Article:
That’s why the key lesson to be learned from Wednesday night’s meltdown, is that there will be plenty more nights that post similar challenges. The Blazers’ success will depend on how they adapt.

"We just gotta figure out how to move forward," McCollom said. "And figure out how to close out games because that’s going to be the season, a lot of close games."

Trail Blazers forward Al-Farouq Aminu shoots as the Portland Trail Blazers face the Dallas Mavericks on Friday, Feb. 3, 2017 at Moda Center. | Photo by Sean Meagher/Staff

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Wildfires in Utah force evacuations, threaten structures

SALT LAKE CITY – Wind-driven wildfires in Utah forced evacuations and threatened structures on a big weekend for deer hunters in the fire zone.

KUTV reports two separate wildfires of 600 acres each and two miles apart raged near Strawberry Reservoir about 80 miles southeast of Salt Lake City. By Sunday evening the winds died down, enabling fire crews to make progress fighting the flames.

The U.S. Forest Service said one of the fires was the biggest threat in a popular hunting area. Hunting camps and camping trailers were being evacuated from the area.

The TV station reported that officials believe both fires could be human caused but no official cause has been determined. It is not yet clear if the fires are related.

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Instructure Recognized as One of Utah’s Fastest Growing Companies

Instructure Named to MountainWest Capital Network’s 2017 Utah 100

SALT LAKE CITY, Oct. 17, 2017 /PRNewswire/ — Instructure, Inc. (INST), a leading software-as-a-service (SaaS) technology company that makes software that makes people smarter, today announced it was named to the MountainWest Capital Network (MWCN) 2017 Utah 100 list, which recognizes the fastest growing companies in the state. Instructure ranked No. 26 out of 100 companies and was honored at the 23rd annual Utah 100 Awards program.

Instructure official logo (PRNewsFoto/Instructure)

"We’re thrilled to be recognized for the growth we have achieved. We’ve reached this success thanks to the incredible work of our team who are so passionate about delivering quality online learning," said Jeff Weber, SVP of people and places for Instructure. "With so many other great companies, and the tremendous growth that the state of Utah has seen, it is a true honor to receive this award."

Instructure continues to receive recognition for its innovative culture and growth. In fact, earlier this year, the company was honored at the Utah Business Fast 50, a list of the fastest growing companies in the state of Utah. Instructure ranked No. 5, claiming a spot on the list for the second consecutive year, and was named to the Emerging Eight list in 2014 and 2015. Placement on the Utah Business Fast 50 list is based on five years of revenue growth and five years of compound annual growth.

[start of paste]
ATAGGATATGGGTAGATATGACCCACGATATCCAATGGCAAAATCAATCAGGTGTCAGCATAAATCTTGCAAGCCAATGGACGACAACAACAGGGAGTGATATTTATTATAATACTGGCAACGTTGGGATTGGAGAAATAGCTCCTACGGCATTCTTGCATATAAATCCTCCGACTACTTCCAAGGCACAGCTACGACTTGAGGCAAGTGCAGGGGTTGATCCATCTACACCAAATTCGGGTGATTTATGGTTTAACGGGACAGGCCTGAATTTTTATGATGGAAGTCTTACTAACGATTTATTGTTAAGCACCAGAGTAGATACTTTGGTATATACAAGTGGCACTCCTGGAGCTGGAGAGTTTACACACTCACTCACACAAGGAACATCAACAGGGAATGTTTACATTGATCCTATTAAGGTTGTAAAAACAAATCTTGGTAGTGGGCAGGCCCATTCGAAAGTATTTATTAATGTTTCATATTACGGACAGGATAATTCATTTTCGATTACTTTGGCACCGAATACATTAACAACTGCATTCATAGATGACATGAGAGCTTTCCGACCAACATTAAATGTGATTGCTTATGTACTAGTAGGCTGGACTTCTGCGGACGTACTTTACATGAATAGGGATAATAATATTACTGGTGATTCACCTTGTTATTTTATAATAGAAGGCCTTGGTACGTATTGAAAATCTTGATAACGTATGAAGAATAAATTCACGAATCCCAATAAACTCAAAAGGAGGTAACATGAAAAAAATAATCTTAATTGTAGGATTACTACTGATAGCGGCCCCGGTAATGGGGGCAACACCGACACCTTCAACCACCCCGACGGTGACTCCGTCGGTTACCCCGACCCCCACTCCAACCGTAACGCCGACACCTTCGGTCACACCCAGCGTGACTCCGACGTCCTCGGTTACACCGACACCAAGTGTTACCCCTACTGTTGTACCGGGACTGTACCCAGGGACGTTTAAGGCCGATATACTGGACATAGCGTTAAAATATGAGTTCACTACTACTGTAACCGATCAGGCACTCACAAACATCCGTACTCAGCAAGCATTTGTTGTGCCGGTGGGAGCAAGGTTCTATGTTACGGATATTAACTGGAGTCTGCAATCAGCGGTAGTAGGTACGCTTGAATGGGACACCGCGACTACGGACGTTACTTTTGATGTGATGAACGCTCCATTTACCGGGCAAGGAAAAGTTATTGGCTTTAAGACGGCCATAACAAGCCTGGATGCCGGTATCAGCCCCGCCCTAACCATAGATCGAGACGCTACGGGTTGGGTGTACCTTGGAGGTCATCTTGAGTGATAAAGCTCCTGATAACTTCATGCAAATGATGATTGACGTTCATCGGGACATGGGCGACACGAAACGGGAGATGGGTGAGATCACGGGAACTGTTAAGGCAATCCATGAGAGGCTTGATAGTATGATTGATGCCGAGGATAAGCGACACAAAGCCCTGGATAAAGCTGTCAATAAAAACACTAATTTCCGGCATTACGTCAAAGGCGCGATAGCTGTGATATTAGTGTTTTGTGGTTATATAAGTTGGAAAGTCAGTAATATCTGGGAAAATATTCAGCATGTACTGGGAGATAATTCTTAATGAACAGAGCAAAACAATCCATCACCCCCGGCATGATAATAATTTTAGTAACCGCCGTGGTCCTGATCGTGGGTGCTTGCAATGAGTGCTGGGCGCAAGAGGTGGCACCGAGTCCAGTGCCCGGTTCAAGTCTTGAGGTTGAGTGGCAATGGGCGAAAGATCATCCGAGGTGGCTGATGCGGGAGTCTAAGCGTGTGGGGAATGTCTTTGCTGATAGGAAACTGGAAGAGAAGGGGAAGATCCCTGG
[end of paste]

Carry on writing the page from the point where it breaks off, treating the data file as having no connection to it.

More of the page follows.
"We congratulate all of this year’s Utah 100 companies for building outstanding businesses and making strong contributions to Utah’s economy," said Reed Chase, chairman of the MWCN Utah 100 committee. "These companies further advance Utah’s standing as an excellent place to do business."

Recipients of the Utah 100 were chosen by the percentage of revenue increase of each company between 2013 and 2017.


MountainWest Capital Network (MWCN) is the largest business networking organization in Utah, consisting of entrepreneurs, venture capitalists, consultants, legal professionals, bankers, and educators. MWCN seeks to promote and recognize business growth and capital development in the state through a variety of award programs and activities.


Instructure, Inc. is a leading software-as-a-service (SaaS) technology company that makes software that makes people smarter. With a vision to help maximize the potential of people through technology, Instructure created Canvas, Gauge, Arc and Bridge to enable organizations everywhere to easily develop, deliver and manage engaging face-to-face and online learning experiences. To date, Instructure has connected millions of instructors and learners at more than 3,000 educational institutions and corporations throughout the world. Learn more about Canvas for higher ed and K–12, and Bridge for the corporate market, at www.Instructure.com.

View original content with multimedia:http://www.prnewswire.com/news-releases/instructure-recognized-as-one-of-utahs-fastest-growing-companies-300537652.html

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3 Top Attractions In Utah

Utah is home to many great attractions. It doesn’t matter where you’re from, you’ll want to make a trip to Utah and visit some of these attractions. With that said, below is a list of three top attractions in Utah and reasons why you should pay them a visit. Just remember, if you do go to Utah, spend as much time there as possible, so you can see as much as you can while there.

1. Arches National Park- Arches National Park is one of the most gorgeous parks in Utah and it’s home to thousands of natural stone arches. Not only that, but there is no shortage of walking trails that lead to some of the best arches and other amazing rock formations. Some of the best areas to go to for hiking includes Delicate Arch, Devil’s Garden, Park Avenue, Fiery Furnace and Double Arch to name a few.